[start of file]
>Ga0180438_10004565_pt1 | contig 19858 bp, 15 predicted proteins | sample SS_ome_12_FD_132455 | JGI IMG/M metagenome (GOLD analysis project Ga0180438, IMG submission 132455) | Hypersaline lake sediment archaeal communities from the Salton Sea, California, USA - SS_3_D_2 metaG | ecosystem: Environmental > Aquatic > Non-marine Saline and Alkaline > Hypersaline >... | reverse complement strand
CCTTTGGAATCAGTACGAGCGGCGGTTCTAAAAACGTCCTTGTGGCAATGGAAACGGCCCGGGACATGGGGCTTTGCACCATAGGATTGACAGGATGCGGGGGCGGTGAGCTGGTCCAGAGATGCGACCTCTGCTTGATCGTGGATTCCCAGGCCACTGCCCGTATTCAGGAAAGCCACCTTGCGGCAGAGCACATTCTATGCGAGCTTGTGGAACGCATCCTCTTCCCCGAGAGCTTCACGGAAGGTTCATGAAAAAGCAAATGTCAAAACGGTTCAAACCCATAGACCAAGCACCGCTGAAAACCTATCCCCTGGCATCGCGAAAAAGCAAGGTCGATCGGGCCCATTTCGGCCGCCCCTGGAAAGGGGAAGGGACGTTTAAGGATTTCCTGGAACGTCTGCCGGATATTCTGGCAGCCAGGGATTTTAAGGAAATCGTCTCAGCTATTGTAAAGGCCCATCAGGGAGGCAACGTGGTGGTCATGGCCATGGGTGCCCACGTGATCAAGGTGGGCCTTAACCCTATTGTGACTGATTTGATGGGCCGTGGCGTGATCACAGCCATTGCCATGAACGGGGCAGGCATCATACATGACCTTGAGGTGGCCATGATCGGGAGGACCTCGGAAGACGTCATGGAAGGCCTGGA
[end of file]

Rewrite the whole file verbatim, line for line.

>Ga0180438_10004565_pt1 | contig 19858 bp, 15 predicted proteins | sample SS_ome_12_FD_132455 | JGI IMG/M metagenome (GOLD analysis project Ga0180438, IMG submission 132455) | Hypersaline lake sediment archaeal communities from the Salton Sea, California, USA - SS_3_D_2 metaG | ecosystem: Environmental > Aquatic > Non-marine Saline and Alkaline > Hypersaline >... | reverse complement strand
CCTTTGGAATCAGTACGAGCGGCGGTTCTAAAAACGTCCTTGTGGCAATGGAAACGGCCCGGGACATGGGGCTTTGCACCATAGGATTGACAGGATGCGGGGGCGGTGAGCTGGTCCAGAGATGCGACCTCTGCTTGATCGTGGATTCCCAGGCCACTGCCCGTATTCAGGAAAGCCACCTTGCGGCAGAGCACATTCTATGCGAGCTTGTGGAACGCATCCTCTTCCCCGAGAGCTTCACGGAAGGTTCATGAAAAAGCAAATGTCAAAACGGTTCAAACCCATAGACCAAGCACCGCTGAAAACCTATCCCCTGGCATCGCGAAAAAGCAAGGTCGATCGGGCCCATTTCGGCCGCCCCTGGAAAGGGGAAGGGACGTTTAAGGATTTCCTGGAACGTCTGCCGGATATTCTGGCAGCCAGGGATTTTAAGGAAATCGTCTCAGCTATTGTAAAGGCCCATCAGGGAGGCAACGTGGTGGTCATGGCCATGGGTGCCCACGTGATCAAGGTGGGCCTTAACCCTATTGTGACTGATTTGATGGGCCGTGGCGTGATCACAGCCATTGCCATGAACGGGGCAGGCATCATACATGACCTTGAGGTGGCCATGATCGGGAGGACCTCGGAAGACGTCATGGAAGGCCTGGA